Negative binomial model assumes variance is a quadratic function of the mean.

rstats implementation

#to test you need to fit a poisson GLM then apply function to this model

library(AER)

dispersiontest(object, trafo = NULL, alternative = c(“greater”, “two.sided”, “less”))

trafo = 1 is linear testing for quasipoisson or you can fit linear equation to trafo as well

#interpretation

c = 0 equidispersion

c > 0 is overdispersed

Resources

  1. Function description from vignette for AER package.
  2. Excellent StatsExchange description of interpretation.

A note on AIC scores for quasi-families in #rstats

A summary note on recent set of #rstats discoveries in estimating AIC scores to better understand a quasipoisson family in GLMS relative to treating data as poisson.

Conceptual GLM workflow rules/guidelines

  1. Data are best untransformed. Fit better model to data.
  2. Select your data structure to match purpose with statistical model.
  3. Use logic and understanding of data not AIC scores to select best model.

(1) Typically, the power and flexibility of GLMs in R (even with base R) get most of the work done for the ecological data we work with within the research team. We prefer to leave data untransformed and simple when possible and use the family or offset arguments within GLMs to address data issues.

(2) Data structure is a new concept to us. We have come to appreciate that there are both individual and population-level queries associated with many of the datasets we have collected.  For our purposes, data structure is defined as the level that the dplyr::group_by to tally or count frequencies is applied. If the ecological purpose of the experiment was defined as the population response to a treatment for instance, the population becomes the sample unit – not the individual organism – and summarised as such. It is critical to match the structure of data wrangled to the purpose of the experiment to be able to fit appropriate models. Higher-order data structures can reduce the likelihood of nested, oversampled, or pseudoreplicated model fitting.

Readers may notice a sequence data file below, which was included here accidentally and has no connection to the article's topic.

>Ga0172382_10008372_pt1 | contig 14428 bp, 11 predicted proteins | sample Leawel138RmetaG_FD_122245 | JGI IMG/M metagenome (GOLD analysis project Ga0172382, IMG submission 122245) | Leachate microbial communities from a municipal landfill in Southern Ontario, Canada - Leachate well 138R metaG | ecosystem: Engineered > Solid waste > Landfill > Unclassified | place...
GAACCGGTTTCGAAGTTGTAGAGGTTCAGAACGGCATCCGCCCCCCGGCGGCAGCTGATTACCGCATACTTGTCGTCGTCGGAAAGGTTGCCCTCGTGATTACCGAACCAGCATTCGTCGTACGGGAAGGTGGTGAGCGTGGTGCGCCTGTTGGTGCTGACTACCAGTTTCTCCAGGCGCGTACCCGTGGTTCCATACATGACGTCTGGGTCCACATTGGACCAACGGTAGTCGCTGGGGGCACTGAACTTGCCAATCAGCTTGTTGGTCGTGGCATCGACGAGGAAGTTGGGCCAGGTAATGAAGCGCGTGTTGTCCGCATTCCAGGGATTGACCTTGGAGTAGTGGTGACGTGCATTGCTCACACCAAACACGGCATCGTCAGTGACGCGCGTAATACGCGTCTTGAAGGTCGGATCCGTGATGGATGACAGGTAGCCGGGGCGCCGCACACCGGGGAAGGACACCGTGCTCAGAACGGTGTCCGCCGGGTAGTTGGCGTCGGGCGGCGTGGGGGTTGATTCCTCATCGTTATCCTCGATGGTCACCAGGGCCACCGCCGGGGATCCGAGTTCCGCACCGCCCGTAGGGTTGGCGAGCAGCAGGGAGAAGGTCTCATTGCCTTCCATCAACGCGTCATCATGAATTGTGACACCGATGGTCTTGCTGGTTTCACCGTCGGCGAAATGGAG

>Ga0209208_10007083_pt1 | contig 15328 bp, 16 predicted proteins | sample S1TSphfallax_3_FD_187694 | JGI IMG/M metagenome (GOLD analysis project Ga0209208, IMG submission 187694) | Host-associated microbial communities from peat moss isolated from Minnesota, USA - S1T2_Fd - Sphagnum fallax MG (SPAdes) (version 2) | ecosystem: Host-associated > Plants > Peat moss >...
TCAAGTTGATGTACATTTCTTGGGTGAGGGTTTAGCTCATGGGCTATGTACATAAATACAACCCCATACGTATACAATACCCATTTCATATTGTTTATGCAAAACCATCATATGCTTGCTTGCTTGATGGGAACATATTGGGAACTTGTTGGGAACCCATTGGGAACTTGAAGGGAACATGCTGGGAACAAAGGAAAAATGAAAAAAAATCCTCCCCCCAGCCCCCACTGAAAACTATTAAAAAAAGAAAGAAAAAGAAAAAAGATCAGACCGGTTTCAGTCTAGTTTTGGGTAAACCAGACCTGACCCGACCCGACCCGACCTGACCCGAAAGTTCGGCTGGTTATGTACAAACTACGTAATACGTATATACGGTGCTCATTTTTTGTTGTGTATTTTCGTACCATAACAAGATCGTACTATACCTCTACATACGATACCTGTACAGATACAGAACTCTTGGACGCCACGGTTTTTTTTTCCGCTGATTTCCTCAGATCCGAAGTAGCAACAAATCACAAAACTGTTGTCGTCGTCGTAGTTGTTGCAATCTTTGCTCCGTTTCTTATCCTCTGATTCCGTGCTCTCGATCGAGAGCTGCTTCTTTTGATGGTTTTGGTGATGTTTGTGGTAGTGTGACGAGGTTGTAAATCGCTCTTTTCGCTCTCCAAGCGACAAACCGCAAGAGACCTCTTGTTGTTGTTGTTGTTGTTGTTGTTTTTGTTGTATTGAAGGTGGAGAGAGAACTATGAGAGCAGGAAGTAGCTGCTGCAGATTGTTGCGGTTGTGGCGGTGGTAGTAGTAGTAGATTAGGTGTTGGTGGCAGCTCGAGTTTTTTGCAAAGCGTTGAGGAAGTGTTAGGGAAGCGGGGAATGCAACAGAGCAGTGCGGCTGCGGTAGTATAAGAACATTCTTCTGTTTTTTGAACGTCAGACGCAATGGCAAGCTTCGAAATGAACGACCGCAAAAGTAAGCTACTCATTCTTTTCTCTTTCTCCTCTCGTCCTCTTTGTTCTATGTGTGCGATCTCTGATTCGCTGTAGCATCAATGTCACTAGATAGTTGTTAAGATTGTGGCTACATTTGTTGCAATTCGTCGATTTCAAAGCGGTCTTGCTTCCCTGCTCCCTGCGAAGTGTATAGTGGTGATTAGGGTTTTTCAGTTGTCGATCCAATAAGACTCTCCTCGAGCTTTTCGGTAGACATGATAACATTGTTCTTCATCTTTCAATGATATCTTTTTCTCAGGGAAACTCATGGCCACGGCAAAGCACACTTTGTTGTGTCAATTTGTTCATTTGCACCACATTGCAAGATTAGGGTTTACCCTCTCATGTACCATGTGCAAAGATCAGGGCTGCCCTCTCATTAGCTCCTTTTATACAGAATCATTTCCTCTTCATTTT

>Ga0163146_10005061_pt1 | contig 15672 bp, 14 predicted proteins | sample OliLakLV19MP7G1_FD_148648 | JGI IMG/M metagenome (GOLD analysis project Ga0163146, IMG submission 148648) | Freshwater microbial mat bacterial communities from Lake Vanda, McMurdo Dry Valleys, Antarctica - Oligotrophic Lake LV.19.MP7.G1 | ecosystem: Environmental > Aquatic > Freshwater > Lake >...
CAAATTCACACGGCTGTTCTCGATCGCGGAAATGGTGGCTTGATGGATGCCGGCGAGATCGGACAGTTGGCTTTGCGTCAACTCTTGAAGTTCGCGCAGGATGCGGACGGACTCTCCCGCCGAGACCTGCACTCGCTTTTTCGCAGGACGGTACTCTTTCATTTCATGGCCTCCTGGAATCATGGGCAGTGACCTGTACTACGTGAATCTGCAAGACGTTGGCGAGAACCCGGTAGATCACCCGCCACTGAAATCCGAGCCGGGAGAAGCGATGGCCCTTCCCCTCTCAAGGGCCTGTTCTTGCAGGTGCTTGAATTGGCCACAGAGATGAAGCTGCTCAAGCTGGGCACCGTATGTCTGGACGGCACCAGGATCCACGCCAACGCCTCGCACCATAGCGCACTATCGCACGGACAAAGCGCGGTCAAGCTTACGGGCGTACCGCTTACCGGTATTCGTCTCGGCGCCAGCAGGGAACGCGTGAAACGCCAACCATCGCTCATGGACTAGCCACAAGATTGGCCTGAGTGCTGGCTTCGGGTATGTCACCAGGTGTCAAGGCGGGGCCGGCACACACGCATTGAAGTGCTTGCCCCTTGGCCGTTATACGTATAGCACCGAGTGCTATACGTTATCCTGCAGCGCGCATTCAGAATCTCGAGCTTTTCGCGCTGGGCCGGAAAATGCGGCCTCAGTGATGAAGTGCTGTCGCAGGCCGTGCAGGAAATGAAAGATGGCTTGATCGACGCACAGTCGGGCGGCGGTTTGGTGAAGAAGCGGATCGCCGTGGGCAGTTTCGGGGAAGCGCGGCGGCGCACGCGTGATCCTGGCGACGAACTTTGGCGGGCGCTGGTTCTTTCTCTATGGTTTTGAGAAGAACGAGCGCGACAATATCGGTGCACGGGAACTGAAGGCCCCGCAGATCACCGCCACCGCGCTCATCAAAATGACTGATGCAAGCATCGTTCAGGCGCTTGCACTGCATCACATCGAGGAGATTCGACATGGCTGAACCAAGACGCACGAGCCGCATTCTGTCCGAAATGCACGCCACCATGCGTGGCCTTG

(3) Know thy data and experiment. It is easy to get lost in model fitting and dive deep into unduly complex models. There are tools before model fitting that can prime you for better, more elegant model fits.

Workflow

  1. Wrangle then data viz.
  2. Library(fitdistrplus) to explore distributions.
  3. Select data structure.
  4. Fit models.

Now, specific to topic of AIC scores for quasi-family field studies.

We recently selected quasipoisson for the family to model frequency and count data (for individual-data structures). This addressed overdispersion issues within the data. AIC scores are best used for understanding prediction not description, and logic and exploration of distributions, CDF plots, and examination of the deviance (i.e. not be more than double the degrees of freedom) framed the data and model contexts. To contrast poisson to quasipoisson for prediction, i.e. would the animals respond differently to the treatments/factors within the experiment, we used the following #rstats solutions.

————

#Functions####

#deviance calc

dfun <- function(object) {

with(object,sum((weights * residuals^2)[weights > 0])/df.residual)

}

#reuses AIC from poisson family estimation

x.quasipoisson <- function(…) {

res <- quasipoisson(…)

res$aic <- poisson(…)$aic

res

}

#AIC package that provided most intuitive solution set####

require(MuMIn)

m <- update(m,family=”x.quasipoisson”, na.action=na.fail)

m1 <- dredge(m,rank=”QAIC”, chat=dfun(m))

m1

#repeat as needed to contrast different models

————

Outcomes

This #rstats opportunity generated a lot of positive discussion on data structures, how we use AIC scores, and how to estimate fit for at least this quasi-family model set in as few lines of code as possible.

Resources

  1. An R vignette by Ben Bolker of quasi solutions.
  2. An Ecology article on quasi-possion versus nb.regression for overdispersed count data.
  3. A StatsExchange discussion on AIC scores.

Fundamentals

Same data, different structure, lead to different models. Quasipoisson a reasonable solution for overdispersed count and frequency animal ecology data. AIC scores are a bit of work, but not extensive code, to extract. AIC scores provide a useful insight into predictive capacities if the purpose is individual-level prediction of count/frequency to treatments.